Florida grapes.

DESCRIPTION OF THE VARIETIES
In these experiments one variety of grapes, the Beacon, was
used in storage experiments and 10 were tested for table use
and suitability for the preparation of jelly and sweet juice. A
description of these varieties follows:







Utilization and Storage of Florida Grapes


Variety


Berries


Wapanuka Rich yellowish
(early)* white, translucent
skin, thin and
delicate


Loc


Yield per
Use acre in
tonsf

cal 1 to 11/


market
Only


Resistance to
disease

* Susceptible to ripe
Srot


Carman i Black with stem All
(late) bloom, skin heavy, markets
tough, pulp meaty,
firm but tender

Bailey I Large black, skin i All


!tough, thin, pulp
meaty but not
tough

SBlack without
bloom, skin never
cracks, pulp tender


Lomanto Dark purple to
(early) black, pulp
melting, excellent
quality

3 G 2 Dark purple to
(early) black, pulp tender,
good quality


23 G 3
Chuchu
(mid-
season)

Fredonia
(early)





Extra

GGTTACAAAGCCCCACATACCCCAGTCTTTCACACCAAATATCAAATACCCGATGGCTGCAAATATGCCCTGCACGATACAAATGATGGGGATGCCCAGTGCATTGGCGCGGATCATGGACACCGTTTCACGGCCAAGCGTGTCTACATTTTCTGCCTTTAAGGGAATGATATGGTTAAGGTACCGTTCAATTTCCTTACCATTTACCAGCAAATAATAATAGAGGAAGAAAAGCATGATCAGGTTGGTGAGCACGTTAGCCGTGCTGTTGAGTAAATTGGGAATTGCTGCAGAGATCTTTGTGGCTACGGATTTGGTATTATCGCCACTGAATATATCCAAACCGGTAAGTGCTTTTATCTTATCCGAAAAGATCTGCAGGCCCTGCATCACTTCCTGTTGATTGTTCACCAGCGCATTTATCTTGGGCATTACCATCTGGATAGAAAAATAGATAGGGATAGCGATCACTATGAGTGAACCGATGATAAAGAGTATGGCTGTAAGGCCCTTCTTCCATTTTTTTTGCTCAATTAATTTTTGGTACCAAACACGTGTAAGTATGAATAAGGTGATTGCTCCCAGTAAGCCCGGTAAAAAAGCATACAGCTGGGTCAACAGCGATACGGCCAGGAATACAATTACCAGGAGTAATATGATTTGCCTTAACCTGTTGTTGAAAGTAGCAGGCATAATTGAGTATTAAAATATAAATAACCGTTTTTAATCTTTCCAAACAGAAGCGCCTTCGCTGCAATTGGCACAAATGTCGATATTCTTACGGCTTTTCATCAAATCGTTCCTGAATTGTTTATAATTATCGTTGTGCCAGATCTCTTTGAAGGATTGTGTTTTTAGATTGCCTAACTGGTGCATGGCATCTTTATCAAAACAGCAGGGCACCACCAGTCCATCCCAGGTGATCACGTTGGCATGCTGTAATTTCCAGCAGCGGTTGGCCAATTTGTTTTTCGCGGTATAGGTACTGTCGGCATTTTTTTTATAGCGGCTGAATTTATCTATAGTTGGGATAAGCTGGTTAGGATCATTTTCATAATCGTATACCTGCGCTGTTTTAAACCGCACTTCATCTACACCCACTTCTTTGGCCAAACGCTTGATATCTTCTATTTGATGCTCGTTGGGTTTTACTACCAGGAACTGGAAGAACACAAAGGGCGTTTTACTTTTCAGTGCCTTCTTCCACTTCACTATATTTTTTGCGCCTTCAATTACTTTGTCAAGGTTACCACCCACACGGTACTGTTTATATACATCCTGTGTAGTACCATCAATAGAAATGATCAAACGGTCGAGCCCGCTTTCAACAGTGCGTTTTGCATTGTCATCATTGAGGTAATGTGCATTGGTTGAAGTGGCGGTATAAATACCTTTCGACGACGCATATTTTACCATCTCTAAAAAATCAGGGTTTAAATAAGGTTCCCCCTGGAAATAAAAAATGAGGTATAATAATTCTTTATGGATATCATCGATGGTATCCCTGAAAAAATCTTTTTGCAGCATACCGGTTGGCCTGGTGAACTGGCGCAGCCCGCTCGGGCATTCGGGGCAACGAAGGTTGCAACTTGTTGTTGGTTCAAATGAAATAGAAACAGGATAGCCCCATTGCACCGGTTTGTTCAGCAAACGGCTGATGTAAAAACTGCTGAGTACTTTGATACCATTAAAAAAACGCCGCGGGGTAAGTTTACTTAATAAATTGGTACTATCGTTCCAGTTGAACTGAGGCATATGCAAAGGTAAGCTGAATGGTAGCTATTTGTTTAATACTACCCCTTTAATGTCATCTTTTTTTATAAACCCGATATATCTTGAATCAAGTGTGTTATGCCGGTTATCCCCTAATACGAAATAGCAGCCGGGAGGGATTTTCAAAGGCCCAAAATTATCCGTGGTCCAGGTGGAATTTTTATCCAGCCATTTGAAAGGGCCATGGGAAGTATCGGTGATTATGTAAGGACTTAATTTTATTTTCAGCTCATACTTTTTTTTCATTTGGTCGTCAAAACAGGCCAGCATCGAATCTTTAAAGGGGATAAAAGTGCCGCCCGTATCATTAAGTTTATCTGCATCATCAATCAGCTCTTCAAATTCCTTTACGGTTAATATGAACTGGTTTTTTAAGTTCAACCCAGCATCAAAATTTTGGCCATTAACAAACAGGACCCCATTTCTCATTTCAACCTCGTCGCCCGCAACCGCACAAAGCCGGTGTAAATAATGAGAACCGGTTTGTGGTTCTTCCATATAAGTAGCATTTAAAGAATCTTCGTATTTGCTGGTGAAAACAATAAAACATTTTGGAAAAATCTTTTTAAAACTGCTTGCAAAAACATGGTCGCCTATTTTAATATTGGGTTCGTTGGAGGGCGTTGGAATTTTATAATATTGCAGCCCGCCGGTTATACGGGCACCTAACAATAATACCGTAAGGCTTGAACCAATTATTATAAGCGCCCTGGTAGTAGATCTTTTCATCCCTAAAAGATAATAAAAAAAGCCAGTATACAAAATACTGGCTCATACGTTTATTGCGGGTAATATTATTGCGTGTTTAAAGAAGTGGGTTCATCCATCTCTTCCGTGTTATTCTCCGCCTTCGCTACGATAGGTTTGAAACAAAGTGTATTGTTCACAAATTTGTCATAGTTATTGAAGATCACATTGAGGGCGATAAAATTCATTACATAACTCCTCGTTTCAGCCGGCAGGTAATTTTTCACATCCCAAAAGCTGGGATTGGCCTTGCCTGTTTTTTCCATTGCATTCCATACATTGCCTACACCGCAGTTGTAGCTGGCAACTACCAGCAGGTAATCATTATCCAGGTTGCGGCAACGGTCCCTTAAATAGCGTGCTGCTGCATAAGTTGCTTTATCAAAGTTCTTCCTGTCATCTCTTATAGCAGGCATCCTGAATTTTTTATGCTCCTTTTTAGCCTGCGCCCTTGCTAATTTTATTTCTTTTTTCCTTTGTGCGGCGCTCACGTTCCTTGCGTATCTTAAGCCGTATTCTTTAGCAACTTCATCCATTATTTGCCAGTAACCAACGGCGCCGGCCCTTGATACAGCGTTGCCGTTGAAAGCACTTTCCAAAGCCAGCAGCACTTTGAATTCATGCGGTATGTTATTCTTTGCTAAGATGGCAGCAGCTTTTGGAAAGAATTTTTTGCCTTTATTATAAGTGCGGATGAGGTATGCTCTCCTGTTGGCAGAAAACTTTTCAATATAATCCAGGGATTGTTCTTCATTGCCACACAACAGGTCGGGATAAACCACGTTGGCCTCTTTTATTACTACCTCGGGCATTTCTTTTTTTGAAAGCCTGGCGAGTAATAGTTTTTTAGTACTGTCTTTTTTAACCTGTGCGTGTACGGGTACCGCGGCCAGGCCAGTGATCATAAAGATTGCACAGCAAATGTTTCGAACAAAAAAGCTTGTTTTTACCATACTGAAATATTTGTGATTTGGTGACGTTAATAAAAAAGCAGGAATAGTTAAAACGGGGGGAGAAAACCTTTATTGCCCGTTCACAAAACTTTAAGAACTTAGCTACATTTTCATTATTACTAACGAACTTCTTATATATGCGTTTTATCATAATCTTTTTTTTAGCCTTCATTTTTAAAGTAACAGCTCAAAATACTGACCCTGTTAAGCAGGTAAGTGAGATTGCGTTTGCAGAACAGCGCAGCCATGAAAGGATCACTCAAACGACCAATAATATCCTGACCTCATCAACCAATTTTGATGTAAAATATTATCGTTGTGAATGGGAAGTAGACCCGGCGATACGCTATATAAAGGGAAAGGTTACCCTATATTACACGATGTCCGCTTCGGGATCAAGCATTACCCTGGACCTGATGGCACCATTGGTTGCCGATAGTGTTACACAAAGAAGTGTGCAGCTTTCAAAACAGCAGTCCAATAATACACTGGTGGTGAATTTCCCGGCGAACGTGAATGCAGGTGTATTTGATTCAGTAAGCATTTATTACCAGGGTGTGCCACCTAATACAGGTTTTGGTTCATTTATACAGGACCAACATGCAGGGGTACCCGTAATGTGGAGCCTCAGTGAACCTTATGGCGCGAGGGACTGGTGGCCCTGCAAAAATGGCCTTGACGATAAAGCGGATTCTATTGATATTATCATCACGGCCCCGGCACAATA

(Beacon)
(mid-
season)


Unknown
(mid-
season)


Dark grey to pur-
ple with moderate
bloom, skin tough
and thin


markets



Local
market
only


Local
market
only


Local
market
only

All
markets


Black, with heavy Local
bloom, skin thick, market
medium in tough- only
ness, pigments red,
flesh greenish
white, translucent,
juicy, tender

SDark purple to All
black, with mod- markets
rate bloom, skin
tough, thin, pulp
tender

SDark red, dull, skin Local
thin without pig- market
ment, flesh juicy, only
tender, sprightly


1/ to 1%/2 Resistant to black
and ripe rots



1 to 11 Susceptible to black
and ripe rots
Resistant to
anthracnose

% to 3 Susceptible to black
and ripe rots
Resistant to
anthracnose

1 to 11/2 Susceptible to black
I and ripe rots



to 114 Susceptible to black
Sand ripe rots and to
anthracnose

1 to 1 Somewhat resistant
Ito black and ripe
rots. Resistant to
anthracnose


% to 11/






1 to 112




4 to z


F Susceptible to black
and ripe rots
Resistant to
anthracnose




Very susceptible to
I black and bitter rots
Resistant to
anthracnose